There were five people in the large room. It was scarcely lit by fancy chandeliers with dimmed bulbs; the curtains were pulled tightly closed, barricading any intrusion of the sun. To be more precise, there were five people in Uther Pendragon's office, indicated by the regal dragon figurine on the desk beside the golden name platter. Three of these strangers were standing to the corners of the room, gazing at the scenario unfolding in the centre compellingly. It was as if some mysterious gravitational force lured in their attention, unwilling to release them. At the centre of this pull, a man - no – a druid was sprawled on his knees weakly, bound by peculiar bronze chains around the wrists and ankles. Behind him a man in smart attire stood with a stern expression, his gun scraped the back of the druid's head.
The final man of course was Uther Pendragon. Pacing around the room, he stared dismally at the sight before him. Of all people, this was someone he had trusted, had never thought would betray him in such a way. Snarling darkly, the figure turned on his heel, knuckles white from tension. Yesterday evening, the traitor had been caught practicing magic- within these very walls, committing treason under the nose of those who deemed it so. Shuddering at the very thought of this despicable behaviour, he stopped pacing.
"All these years you've been lying to me." He stated. The shadows consumed the majority of his face, just as they had done with his heart. "…Hiding what you really are."
No response. Uther pressed his palms into the wooden desk vehemently, head bowed.
"You came from… Albion no doubt." The word Albion fell from his mouth like it was diseased.
The druid on his knees raised his head calmly. Surprisingly, there was no futile attempt at escape, or a desperate begging for mercy as many would have tried. To the druid, his face weathered with age and matted white hair to his shoulders, it seemed all too late. Either way, he was going there. Pleading guilty against the charges would take him there, pleading innocent would take him there; even saying nothing would take him there. Once the tyrannous Uther Pendragon had a suspicion that there was an inkling of magic in your veins, he would be determined to flush it out. The druid knew this better than anyone; he had bore witness to this monstrosity countless times. His friends, people who once believed in Camelot and all it stood for, they had all perished under the hand of Uther and a human race indoctrinated by gluttony and endless want. Eyes misting over with sorrow, the druid finally spoke.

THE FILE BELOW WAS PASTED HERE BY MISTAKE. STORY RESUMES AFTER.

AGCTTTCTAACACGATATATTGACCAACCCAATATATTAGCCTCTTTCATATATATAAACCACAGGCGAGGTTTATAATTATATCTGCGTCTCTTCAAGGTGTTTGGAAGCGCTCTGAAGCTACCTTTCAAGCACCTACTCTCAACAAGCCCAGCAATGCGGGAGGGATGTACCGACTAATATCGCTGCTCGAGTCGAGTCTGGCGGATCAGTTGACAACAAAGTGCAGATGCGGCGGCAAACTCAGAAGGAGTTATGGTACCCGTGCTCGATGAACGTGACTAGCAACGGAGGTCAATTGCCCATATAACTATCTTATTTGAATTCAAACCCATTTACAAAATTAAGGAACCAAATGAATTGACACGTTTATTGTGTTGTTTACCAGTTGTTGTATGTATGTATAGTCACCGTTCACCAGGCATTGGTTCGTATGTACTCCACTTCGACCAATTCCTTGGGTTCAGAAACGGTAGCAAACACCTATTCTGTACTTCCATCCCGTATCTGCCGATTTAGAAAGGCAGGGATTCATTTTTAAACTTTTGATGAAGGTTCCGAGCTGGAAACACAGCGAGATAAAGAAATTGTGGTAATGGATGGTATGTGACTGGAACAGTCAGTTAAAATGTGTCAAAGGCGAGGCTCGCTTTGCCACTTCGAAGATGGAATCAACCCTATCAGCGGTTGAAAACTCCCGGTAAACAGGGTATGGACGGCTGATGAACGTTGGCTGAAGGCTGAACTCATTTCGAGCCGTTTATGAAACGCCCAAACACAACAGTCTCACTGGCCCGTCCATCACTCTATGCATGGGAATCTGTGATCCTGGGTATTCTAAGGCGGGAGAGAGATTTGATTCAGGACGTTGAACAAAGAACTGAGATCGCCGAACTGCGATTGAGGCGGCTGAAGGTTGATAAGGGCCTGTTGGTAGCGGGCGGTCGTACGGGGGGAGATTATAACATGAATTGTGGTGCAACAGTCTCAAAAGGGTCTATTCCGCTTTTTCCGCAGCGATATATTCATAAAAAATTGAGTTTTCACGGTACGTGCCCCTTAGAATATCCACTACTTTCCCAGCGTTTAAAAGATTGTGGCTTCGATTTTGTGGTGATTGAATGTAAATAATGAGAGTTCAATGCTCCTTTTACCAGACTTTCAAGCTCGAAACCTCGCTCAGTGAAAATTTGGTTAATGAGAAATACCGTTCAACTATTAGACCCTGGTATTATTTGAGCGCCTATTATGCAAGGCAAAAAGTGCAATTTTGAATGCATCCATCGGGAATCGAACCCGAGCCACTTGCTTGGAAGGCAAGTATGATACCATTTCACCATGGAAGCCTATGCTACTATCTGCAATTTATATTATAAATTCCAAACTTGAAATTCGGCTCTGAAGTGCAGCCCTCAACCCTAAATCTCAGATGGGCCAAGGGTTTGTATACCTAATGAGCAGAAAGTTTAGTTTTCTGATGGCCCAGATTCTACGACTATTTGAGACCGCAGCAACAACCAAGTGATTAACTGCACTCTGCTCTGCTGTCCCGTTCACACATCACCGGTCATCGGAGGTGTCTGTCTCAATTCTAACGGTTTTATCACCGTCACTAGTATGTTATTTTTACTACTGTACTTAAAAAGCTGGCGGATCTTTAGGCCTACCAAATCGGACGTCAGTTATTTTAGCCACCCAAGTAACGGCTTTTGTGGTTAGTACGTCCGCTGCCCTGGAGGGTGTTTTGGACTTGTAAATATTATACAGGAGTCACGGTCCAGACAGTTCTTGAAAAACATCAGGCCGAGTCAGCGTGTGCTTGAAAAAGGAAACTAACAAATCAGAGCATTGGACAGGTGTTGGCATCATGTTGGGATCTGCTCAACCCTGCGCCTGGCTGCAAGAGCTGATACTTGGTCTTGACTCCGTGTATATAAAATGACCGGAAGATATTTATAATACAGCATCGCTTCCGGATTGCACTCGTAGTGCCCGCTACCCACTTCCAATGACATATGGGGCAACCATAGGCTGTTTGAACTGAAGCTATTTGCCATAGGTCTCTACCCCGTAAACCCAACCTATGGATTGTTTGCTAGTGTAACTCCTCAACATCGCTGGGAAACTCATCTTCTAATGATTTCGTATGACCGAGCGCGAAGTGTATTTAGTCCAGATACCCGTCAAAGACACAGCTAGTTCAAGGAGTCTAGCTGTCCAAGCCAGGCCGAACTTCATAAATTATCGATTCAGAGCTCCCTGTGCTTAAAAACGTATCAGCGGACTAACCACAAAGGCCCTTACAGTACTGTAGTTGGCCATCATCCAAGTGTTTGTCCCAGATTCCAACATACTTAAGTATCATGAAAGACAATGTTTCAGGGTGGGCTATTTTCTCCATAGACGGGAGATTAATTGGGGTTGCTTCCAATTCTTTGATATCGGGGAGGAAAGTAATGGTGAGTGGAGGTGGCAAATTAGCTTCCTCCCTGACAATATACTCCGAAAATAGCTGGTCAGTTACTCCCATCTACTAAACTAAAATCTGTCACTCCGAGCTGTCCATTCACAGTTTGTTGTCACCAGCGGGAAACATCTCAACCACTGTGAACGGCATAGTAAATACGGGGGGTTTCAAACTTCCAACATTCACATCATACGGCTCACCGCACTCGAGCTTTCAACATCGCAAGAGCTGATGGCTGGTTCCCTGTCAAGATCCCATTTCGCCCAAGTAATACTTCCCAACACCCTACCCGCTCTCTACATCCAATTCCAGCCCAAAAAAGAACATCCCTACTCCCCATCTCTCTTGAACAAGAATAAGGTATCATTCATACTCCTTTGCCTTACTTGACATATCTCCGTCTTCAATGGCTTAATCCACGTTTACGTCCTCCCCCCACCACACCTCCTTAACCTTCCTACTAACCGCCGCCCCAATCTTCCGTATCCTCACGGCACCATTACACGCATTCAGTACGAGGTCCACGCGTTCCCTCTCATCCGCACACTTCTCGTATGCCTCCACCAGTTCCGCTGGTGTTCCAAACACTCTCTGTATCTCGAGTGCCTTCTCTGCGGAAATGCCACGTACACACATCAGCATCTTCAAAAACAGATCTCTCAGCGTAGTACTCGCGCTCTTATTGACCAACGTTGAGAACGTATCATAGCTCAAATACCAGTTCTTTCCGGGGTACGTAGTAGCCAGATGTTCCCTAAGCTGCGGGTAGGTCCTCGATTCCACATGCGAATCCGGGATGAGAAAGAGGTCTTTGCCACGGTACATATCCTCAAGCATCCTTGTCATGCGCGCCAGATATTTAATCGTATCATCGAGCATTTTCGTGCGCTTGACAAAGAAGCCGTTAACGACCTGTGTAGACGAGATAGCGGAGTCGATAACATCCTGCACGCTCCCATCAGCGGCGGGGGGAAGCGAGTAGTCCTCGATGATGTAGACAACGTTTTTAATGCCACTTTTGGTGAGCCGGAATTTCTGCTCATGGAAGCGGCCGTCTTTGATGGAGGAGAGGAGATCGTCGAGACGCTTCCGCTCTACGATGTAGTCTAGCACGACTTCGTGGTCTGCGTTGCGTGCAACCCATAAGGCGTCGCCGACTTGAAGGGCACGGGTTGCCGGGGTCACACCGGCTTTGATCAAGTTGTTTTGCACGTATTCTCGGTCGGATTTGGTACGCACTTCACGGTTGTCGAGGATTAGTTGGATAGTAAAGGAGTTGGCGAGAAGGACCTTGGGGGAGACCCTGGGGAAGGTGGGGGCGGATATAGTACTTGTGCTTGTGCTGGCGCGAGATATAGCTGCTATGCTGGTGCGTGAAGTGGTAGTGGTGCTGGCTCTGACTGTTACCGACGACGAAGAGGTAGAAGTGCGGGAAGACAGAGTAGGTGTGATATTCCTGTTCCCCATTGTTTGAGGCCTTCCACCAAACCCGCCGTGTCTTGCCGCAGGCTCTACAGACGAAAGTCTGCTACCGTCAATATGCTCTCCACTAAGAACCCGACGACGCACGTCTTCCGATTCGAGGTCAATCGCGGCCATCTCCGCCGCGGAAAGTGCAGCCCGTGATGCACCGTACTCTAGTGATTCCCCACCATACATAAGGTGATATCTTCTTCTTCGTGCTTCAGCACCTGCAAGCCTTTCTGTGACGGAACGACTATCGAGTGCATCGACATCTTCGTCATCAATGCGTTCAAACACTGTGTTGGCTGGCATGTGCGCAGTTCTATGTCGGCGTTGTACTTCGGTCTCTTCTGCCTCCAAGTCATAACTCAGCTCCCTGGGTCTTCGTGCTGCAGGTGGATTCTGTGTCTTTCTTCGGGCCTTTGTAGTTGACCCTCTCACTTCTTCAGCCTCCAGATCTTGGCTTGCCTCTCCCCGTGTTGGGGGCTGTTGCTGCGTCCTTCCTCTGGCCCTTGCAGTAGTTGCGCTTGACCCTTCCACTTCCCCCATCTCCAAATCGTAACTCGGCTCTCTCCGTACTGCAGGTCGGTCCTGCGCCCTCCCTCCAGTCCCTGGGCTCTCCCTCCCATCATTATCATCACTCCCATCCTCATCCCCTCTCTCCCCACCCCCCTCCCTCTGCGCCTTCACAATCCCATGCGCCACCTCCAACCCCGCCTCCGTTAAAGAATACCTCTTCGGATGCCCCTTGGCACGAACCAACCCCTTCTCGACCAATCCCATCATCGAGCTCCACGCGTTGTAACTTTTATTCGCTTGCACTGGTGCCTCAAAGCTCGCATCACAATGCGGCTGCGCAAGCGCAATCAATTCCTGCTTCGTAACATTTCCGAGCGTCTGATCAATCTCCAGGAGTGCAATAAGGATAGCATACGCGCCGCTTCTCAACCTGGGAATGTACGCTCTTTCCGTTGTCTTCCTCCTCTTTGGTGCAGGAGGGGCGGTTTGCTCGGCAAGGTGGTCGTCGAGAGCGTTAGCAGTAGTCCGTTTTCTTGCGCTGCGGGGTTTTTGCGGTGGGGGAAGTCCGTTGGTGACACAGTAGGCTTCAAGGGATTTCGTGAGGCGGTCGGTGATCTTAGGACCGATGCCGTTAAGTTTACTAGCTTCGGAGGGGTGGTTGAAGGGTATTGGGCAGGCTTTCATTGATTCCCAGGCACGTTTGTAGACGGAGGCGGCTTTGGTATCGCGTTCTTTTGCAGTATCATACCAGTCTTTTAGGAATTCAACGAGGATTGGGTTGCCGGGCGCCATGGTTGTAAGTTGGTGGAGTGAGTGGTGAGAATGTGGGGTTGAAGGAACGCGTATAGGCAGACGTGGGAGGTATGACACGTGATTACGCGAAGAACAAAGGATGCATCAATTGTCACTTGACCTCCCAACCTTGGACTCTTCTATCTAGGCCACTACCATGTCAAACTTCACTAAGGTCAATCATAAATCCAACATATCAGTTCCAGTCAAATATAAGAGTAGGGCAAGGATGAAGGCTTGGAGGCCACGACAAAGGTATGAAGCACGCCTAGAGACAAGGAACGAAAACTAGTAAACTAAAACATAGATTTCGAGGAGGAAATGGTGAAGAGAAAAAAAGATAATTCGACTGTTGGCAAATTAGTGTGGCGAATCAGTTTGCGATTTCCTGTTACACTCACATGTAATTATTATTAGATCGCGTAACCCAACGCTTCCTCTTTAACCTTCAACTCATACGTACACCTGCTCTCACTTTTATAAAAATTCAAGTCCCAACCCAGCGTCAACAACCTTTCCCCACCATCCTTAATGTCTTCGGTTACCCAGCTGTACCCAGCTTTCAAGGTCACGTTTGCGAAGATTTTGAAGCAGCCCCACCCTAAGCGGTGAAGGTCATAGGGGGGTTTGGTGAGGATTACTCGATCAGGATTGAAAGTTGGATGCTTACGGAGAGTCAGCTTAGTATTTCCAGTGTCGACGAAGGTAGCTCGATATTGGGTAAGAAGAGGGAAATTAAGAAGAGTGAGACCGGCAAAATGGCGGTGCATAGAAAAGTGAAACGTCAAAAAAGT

"It's the only place our kind can take refuge. You've destroyed every inch of trust the druids ever had for the human race."
Uther's body faced the shadows, and he shut his eyes. At that exact moment two figures barged through the doors, fumbling forwards urgently. Both were drawn to the spectacle in the centre of the room, immobile with shock as he gave his verdict.
"Take him to the lab-"
Attention instantly shifted to the entrance of the office, the bright light behind the two figures outlined their silhouettes like deities, fighting in the name of justice.
"-What is the meaning of this?" one of them exclaimed, an undercurrent of anger lacing their voice. Confusion and hurt quickly swathed over their complexion. The other figure chose not to allow the evident scandal to affect their demeanour. Furiously, they took a step forwards.
"-Don't touch him!" they spat venomously.
Making his way round the desk at a predatory pace, Uther narrowed his eyes at the two figures.
"You," the male at the doorway felt his resolution crumble at the voice; the female remained bold. "dare defy me?"
His father had taught him practically from birth that there was no room to indulge in one's imagination. Imagination was dangerous – an ancient concept forged by their kind. Imagination had to be harnessed and used only for the formation of products that were realistic, practical for business. It was certainly not for manifesting fictional truths. Nor was it for envisaging the vast terrain miles away from the infinite roads, towering grey buildings, and dreary smog-filled days in Camelot. He was foolish enough to have dreamt of visiting Mercia's lush forest once, one of the only remaining forests to date. When he'd told his father, he was merely scolded.